Antibiotic-Resistance Classified in Same Group as AIDS

Top global officials say it is causing a “fundamental threat” to the planet.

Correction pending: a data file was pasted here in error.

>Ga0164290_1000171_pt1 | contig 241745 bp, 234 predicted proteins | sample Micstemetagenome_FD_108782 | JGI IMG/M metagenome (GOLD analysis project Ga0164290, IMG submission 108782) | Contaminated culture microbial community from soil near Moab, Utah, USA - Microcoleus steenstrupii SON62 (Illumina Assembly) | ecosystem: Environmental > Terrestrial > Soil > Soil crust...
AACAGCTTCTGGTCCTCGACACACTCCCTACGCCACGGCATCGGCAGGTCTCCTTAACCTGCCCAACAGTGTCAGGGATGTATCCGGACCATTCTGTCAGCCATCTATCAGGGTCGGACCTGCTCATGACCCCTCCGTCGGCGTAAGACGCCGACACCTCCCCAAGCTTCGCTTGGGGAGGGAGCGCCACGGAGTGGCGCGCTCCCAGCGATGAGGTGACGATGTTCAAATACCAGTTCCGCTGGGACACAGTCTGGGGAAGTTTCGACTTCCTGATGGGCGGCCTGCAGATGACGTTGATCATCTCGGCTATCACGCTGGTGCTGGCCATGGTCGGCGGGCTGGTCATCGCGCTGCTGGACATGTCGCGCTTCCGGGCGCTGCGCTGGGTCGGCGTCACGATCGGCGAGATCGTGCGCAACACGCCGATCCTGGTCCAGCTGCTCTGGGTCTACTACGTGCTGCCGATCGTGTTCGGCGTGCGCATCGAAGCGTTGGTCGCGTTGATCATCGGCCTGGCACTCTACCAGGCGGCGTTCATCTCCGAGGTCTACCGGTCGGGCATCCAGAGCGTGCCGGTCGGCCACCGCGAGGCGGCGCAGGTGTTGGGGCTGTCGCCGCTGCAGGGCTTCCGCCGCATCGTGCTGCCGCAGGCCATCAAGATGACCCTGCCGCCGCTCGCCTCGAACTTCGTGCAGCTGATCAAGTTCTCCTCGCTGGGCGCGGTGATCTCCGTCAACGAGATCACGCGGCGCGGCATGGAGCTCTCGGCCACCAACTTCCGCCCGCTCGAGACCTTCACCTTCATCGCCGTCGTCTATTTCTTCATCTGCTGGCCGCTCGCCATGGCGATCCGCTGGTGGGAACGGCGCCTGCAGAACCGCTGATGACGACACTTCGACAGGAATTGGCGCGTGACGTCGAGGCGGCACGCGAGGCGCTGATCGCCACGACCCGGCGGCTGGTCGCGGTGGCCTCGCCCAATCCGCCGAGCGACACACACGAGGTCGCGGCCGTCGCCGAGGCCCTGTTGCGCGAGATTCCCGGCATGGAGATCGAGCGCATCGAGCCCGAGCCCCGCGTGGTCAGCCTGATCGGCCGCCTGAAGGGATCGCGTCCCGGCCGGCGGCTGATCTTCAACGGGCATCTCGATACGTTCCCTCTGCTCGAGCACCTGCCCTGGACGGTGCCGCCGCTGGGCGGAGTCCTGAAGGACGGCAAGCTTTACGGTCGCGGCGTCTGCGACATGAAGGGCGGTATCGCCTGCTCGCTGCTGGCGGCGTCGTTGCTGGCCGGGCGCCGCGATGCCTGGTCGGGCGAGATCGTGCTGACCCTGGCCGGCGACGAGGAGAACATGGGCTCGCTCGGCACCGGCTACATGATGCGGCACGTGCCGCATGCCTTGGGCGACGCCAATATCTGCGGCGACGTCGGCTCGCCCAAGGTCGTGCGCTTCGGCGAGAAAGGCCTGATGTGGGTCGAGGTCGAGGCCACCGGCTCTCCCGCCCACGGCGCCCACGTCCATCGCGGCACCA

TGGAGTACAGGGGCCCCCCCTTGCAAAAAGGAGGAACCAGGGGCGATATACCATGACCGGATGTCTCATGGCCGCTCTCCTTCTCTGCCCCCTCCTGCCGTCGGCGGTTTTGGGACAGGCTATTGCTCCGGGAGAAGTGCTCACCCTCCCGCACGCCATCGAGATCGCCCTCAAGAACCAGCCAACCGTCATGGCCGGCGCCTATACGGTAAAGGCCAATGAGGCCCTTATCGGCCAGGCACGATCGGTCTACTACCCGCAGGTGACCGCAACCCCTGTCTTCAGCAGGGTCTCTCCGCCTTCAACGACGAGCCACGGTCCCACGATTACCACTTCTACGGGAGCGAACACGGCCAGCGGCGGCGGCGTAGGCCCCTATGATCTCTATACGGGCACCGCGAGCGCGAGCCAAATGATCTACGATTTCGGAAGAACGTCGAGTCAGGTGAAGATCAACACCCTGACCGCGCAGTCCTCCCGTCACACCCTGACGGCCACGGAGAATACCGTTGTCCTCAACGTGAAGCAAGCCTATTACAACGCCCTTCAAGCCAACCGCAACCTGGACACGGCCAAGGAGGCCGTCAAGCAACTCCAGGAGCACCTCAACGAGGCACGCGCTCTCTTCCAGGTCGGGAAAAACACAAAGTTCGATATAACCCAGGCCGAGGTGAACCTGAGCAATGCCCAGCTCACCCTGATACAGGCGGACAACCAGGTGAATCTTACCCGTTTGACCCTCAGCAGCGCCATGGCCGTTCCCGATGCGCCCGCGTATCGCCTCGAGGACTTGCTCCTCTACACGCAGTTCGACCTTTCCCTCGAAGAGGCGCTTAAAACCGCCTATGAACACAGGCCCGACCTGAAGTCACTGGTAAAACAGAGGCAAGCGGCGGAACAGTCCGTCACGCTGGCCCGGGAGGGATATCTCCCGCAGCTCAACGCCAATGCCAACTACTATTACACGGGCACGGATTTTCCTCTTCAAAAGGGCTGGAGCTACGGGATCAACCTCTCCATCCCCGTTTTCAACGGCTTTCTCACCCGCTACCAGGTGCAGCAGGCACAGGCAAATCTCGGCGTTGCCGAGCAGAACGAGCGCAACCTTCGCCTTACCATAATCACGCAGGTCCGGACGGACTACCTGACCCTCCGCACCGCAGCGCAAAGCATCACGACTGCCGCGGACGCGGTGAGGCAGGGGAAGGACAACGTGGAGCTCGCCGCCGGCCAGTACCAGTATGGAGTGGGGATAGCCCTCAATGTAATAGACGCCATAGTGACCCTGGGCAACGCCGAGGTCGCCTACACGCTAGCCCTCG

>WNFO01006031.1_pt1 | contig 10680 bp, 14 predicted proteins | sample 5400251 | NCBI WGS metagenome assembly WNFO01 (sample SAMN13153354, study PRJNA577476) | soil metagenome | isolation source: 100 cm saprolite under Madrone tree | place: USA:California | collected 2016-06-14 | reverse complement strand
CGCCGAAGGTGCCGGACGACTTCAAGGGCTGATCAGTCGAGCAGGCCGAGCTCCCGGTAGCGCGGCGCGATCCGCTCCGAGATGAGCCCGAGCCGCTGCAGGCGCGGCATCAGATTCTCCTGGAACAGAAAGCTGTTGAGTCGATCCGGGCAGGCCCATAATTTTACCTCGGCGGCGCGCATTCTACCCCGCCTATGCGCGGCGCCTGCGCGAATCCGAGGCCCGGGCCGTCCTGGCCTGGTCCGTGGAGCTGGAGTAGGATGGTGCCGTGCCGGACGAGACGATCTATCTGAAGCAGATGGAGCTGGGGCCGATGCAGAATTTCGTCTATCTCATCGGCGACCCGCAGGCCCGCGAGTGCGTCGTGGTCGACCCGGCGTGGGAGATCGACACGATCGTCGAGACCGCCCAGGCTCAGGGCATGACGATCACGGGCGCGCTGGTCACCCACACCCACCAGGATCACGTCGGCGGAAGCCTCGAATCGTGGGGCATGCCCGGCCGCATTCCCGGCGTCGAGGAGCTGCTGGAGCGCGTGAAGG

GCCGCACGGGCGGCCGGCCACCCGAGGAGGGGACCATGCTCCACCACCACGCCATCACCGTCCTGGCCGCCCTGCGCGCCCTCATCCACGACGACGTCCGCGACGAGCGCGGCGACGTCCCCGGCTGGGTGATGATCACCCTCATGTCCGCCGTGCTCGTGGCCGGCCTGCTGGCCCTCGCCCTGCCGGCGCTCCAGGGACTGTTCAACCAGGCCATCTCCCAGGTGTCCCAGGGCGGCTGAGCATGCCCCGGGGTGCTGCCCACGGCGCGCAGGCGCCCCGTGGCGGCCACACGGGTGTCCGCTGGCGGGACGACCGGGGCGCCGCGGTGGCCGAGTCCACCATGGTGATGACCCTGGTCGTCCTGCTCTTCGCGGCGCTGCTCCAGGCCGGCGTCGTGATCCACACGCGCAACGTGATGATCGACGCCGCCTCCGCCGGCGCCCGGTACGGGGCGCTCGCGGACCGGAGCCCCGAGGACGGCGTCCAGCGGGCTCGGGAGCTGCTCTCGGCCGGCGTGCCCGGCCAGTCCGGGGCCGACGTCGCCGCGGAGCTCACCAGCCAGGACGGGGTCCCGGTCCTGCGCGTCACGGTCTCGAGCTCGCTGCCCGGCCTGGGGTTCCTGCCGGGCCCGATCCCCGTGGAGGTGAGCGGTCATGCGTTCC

The United Nations (UN) met last week for the 71st General Assembly to discuss the proliferation of antibiotic resistance. This marks only the fourth time in history the global committee held a high-level meeting to discuss a health-related issue (the other three instances were focused on AIDS, non-communicative disease, and Ebola). Fast food companies and their suppliers are the main culprits for antibiotic-resistance in humans—which occurs when animals treated with antibiotics for a number of reasons, including to promote unnatural growth, are consumed by humans. The proliferation of antimicrobial resistance means that “superbugs”—or diseases that can no longer be treated with antibiotics—continue to kill approximately 700,000 people annually. “On current trends, a common disease like gonorrhea may become untreatable,” World Health Organization director general Margaret Chan said. “Doctors facing patients will have to say, ‘I’m sorry—there’s nothing I can do for you.’” All 193 member states signed an agreement to implement action against antibiotic resistance, and World Bank president Jim Yong Kim stated, “We must urgently change course to avert this potential crisis.” Despite this historic meeting and mounting evidence of global destruction by the animal agriculture industry, during last week’s proceedings, the UN failed to recommend the reduction of meat and dairy consumption.

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